Labour Day weekend – WORK: a biblical worldview

September 3, 2022 Randy Bushey

by Randy Bushey

So whether you eat or drink or WHATEVER YOU DO, do it all for the glory of God.  (1Cor.10:31)

Can you picture the scene? The obscure Augustinian monk, in full monastic garb, treks down the street of Wittenberg clutching a freshly-penned paper.

When he arrives at the Castle Church, he nails his document to the heavy wooden door – a sort of public bulletin board.

Martin Luther had hoped his 95 Theses – a series of observations and criticisms against the crude commercialization of the Roman Catholic Church posted over 500 years ago (October 31, 1517) – would simply evoke debate among his peers at the university in which he taught, or the monastery wherein he lived.

That did not happen.

But what did occur in the 16th century – an unstoppable seismic shift, the aftershocks of which reverberate today – was lightyears beyond what Luther intended.

He hungered for reformation. He unwittingly began a revolution.

For without Luther’s permission, his students translated the document from Latin to German, and using the power of the printing press invented only decades earlier, began to distribute copies.

This was “social media” with a vengeance! Within 2 weeks the conversation in most German pubs was about Luther’s censures of pope and church.

And within the month, the critical paper from the pen of the relatively unknown German professor was being discussed throughout the Continent.

The resulting Protestant Reformation had obvious ramifications in theology; but what is often overlooked is the impact the movement had on our contemporary understanding of politics, economics, and marriage and family.

And the Reformers changed how we think about vocational work.

As with mundane activities like eating and drinking, they saw that vocational labour (clearly included in the words or whatever you do – from 1 Corinthians 10:31) can be performed as an act of worship, to the glory of God.

Many Christians have a negative view of work, concluding that labour is a result of the curse. However, in the creation of man the Lord gave Adam meaningful work to do: physical labour in caring for the garden, and mental effort in naming the animals.

And all this was before Adam and Eve sinned by disobeying God’s specific command.

Work was given as a gift from the Almighty; God is a worker, and as those created in His image, we are also workers.

Consequently, against the back-drop of the Greco-Roman value economy and thinking, Christianity introduced a paradigm shift for how Christ-followers thought, lived and worked.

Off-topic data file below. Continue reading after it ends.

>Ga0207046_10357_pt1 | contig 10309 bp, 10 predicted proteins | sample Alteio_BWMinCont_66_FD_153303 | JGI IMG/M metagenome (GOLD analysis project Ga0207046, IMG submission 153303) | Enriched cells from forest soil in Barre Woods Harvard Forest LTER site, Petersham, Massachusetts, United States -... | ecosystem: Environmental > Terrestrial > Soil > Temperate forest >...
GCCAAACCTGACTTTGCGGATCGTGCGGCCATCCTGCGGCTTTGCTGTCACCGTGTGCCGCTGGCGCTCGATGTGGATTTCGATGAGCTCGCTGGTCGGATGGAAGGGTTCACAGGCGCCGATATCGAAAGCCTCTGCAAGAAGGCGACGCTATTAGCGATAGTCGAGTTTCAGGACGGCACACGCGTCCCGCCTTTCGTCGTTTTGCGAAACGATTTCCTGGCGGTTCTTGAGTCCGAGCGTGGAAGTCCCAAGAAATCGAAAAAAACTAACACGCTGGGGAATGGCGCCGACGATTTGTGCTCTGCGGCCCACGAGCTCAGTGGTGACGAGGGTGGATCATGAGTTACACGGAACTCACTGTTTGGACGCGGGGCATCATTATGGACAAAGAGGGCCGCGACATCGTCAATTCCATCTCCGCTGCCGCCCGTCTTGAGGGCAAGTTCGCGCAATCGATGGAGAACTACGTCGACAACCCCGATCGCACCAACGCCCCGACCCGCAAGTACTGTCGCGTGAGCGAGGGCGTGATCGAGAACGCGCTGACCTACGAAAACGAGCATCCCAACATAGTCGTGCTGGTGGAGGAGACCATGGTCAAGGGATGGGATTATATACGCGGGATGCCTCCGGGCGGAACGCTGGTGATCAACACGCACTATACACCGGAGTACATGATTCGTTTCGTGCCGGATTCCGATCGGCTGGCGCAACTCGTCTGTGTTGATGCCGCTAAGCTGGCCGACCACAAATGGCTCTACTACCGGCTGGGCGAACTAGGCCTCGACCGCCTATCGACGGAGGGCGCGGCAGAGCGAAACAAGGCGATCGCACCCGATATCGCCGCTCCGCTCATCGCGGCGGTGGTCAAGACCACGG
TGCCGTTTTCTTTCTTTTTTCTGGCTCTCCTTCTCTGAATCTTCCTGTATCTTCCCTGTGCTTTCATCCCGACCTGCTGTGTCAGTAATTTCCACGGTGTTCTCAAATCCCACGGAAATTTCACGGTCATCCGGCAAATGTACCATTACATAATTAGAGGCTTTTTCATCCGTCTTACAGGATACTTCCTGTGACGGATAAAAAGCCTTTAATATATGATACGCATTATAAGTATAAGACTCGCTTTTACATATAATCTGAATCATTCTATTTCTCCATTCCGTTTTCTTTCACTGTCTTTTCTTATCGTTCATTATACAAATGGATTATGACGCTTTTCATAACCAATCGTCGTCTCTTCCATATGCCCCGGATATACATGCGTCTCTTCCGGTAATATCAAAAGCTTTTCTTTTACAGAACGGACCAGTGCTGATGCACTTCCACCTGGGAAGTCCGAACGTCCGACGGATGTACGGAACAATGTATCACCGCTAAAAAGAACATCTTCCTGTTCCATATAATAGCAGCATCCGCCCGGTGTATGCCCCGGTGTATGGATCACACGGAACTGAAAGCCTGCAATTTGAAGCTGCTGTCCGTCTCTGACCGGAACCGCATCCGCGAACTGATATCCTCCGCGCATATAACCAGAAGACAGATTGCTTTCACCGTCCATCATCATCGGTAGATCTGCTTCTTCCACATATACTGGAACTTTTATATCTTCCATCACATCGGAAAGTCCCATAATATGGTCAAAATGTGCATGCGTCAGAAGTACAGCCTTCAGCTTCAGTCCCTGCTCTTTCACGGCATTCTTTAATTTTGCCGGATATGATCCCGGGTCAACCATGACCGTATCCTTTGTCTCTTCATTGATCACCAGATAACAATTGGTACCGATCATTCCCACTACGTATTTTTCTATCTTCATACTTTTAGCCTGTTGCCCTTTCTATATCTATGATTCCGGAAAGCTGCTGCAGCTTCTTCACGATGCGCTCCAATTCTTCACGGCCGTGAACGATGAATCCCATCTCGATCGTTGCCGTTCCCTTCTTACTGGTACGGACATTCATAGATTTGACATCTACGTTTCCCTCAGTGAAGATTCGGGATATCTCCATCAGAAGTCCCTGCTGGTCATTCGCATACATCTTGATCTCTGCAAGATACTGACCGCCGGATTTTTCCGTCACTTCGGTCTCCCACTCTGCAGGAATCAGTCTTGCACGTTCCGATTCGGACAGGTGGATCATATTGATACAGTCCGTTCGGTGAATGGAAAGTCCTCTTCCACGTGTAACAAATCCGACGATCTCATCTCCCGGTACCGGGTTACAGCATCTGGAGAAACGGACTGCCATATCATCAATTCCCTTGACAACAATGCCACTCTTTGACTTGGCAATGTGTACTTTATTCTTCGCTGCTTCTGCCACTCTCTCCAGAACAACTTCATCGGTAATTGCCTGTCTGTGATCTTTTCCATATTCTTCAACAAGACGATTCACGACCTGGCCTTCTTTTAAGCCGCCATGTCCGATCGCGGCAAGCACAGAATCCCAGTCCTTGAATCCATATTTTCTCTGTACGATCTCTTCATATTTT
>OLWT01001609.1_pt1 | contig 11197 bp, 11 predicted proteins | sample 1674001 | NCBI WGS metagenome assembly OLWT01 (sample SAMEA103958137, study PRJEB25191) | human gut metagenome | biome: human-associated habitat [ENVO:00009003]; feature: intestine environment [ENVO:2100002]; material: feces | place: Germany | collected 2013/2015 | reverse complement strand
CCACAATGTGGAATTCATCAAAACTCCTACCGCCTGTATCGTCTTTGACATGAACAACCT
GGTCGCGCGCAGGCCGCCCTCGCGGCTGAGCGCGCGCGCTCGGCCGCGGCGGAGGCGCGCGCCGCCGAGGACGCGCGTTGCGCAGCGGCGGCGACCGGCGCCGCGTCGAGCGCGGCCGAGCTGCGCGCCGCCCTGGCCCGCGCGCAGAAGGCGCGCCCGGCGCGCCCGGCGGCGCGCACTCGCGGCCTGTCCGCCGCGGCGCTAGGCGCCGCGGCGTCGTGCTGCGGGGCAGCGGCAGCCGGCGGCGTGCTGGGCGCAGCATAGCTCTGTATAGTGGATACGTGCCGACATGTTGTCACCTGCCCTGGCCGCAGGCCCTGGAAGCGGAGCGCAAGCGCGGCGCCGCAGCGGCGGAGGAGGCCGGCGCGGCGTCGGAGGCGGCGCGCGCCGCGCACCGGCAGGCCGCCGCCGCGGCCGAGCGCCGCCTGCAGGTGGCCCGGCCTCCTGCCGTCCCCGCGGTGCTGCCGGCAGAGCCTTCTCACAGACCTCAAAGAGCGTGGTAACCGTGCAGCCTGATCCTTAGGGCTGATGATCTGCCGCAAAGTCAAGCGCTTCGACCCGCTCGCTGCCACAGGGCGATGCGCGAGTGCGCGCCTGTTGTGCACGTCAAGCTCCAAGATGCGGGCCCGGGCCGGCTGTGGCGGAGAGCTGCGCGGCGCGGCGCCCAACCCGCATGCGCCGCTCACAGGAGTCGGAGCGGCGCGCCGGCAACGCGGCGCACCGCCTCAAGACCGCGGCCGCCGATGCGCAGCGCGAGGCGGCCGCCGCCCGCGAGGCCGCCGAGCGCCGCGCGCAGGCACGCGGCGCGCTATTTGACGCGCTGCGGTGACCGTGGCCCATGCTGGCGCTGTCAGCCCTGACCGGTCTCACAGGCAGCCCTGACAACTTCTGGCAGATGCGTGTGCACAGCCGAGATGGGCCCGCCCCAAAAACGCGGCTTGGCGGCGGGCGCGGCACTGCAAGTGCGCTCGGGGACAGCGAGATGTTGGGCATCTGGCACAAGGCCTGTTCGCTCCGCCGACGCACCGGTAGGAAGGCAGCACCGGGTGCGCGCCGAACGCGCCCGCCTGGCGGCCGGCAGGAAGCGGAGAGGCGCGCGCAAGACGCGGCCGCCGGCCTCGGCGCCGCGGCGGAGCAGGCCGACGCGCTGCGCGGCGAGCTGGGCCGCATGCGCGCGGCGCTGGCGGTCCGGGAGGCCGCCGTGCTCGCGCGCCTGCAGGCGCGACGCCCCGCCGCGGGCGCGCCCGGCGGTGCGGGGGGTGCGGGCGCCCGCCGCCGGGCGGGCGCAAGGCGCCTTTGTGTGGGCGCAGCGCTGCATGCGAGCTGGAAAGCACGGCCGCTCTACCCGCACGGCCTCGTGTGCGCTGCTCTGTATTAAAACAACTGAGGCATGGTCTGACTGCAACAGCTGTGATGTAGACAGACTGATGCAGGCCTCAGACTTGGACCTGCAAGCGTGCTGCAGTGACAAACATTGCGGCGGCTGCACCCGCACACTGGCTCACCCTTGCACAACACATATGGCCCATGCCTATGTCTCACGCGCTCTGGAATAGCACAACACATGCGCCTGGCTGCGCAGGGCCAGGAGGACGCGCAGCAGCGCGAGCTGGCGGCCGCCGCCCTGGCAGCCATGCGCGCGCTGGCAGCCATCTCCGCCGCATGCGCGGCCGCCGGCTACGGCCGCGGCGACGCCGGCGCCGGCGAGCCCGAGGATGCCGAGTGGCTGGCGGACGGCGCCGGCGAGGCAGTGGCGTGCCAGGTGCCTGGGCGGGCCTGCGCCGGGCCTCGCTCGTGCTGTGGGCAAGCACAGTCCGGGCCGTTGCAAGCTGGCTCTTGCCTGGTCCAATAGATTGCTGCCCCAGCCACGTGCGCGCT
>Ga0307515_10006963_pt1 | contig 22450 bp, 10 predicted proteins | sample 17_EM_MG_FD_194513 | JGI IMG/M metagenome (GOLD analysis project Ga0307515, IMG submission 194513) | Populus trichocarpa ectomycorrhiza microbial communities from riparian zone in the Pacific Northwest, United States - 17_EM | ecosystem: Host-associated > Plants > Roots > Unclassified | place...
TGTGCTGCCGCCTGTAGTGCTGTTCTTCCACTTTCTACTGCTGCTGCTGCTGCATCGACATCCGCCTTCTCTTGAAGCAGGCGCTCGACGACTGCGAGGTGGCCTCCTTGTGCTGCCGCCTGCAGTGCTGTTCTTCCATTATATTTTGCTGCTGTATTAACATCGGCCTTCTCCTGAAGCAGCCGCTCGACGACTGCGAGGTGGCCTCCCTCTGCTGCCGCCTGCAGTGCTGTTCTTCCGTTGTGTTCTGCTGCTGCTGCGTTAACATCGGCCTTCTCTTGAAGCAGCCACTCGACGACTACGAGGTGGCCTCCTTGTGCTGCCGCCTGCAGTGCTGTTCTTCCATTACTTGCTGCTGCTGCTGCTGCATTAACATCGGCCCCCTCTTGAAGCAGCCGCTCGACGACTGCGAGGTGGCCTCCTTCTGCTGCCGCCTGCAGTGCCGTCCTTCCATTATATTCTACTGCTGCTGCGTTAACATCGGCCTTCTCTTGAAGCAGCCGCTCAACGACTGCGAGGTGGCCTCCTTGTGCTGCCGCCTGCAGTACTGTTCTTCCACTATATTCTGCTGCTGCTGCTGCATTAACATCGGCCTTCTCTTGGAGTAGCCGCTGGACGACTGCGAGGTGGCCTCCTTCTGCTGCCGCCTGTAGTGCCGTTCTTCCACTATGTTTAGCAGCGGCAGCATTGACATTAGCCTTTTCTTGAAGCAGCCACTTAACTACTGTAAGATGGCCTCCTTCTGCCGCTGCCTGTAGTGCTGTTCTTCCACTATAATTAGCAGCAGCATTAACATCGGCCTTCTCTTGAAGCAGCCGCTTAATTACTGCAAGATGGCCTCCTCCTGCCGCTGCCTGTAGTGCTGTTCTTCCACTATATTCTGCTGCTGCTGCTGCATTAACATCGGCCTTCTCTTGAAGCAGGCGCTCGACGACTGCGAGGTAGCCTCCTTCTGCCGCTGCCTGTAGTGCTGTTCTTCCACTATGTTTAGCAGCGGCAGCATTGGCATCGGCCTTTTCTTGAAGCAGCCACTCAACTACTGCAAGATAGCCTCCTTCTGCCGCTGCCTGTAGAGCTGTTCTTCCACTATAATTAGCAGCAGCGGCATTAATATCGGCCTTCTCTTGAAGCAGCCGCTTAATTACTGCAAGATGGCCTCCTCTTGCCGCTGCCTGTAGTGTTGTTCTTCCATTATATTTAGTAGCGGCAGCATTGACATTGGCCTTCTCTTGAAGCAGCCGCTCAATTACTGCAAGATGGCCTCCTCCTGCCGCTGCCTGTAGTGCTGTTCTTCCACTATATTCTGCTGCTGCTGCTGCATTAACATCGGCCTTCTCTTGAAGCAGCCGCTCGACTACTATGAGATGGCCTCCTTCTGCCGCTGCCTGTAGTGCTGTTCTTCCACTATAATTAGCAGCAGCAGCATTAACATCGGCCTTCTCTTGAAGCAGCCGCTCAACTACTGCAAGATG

Many of the early believers were peasants and slaves. Here is Paul’s direction regarding a proper attitude in their work context:

Slaves, obey your earthly masters in everything; and do it, not only when their eye is on you and to win their favour, but with sincerity of heart and reverence for the Lord. Whatever you do, work at it with all your heart, as working for the Lord, not for men, since you know that you will receive an inheritance from the Lord as a reward. It is the Lord Christ you are serving (Colossians 3:22-24, NIV).

Consequently, a Christian worldview gave dignity to labour – that which was intellectual and also physical. And that understanding has motivated common people and the great masters, including Michelangelo, Rembrandt and Bach.

When we work with a biblical attitude, we are worshiping the Lord.

The Reformers demonstrated that all work could be done to the glory of God: sacred and secular, intellectual and physical.

As they recovered biblical authority in the lives of Christ-followers, they grew to understand what should have been obvious: Jesus (a carpenter), together with Peter, James, John (fishermen) and later the Apostle Paul (a tentmaker), all worked with their hands in physical – but necessary and therefore valuable – work.

The Reformers’ thinking – and practice – laid the groundwork for our Christian worldview on work today.

Work is more than simply having a job, being productive, or even creating personal or community wealth. It is more than paying a mortgage or bringing home a pay-cheque to feed a family.

Work is a fundamental dimension of human nature, a core expression of human existence.

It provides meaning, significance, and satisfaction in creativity, problem-solving and achieving solutions in producing a valuable result.

And work that is competently completed has value for others. And so

Luther observed: “Man does not live for himself alone…but he lives also for all men on earth”

And so the Reformers saw all work as, in some way, accomplished ultimately for the Lord, if done according to one’s ability and consistent with their calling.

Work done in that way is an act of worship.

John Calvin: “For every work performed in obedience to one’s calling, no matter how ordinary and common, is radiant—most valuable in the eyes of our Lord.”

William Tyndale: “If we look externally, there is a difference betwixt the washing of dishes and preaching the Word of God; but as touching to please God, in relation to His call, none at all.”

Takeaway: A biblical worldview on labour – recovered by Luther and his contemporaries – encourages the seeking of excellence in all work, recognizing that every follower of Christ has a vocation, a calling; our work is to be done as worship to God and performed with skill, competence and an attitude that reflects His glory.

~graphic by linusb4, freeimages.com

…expanded from a post originally written in October 2017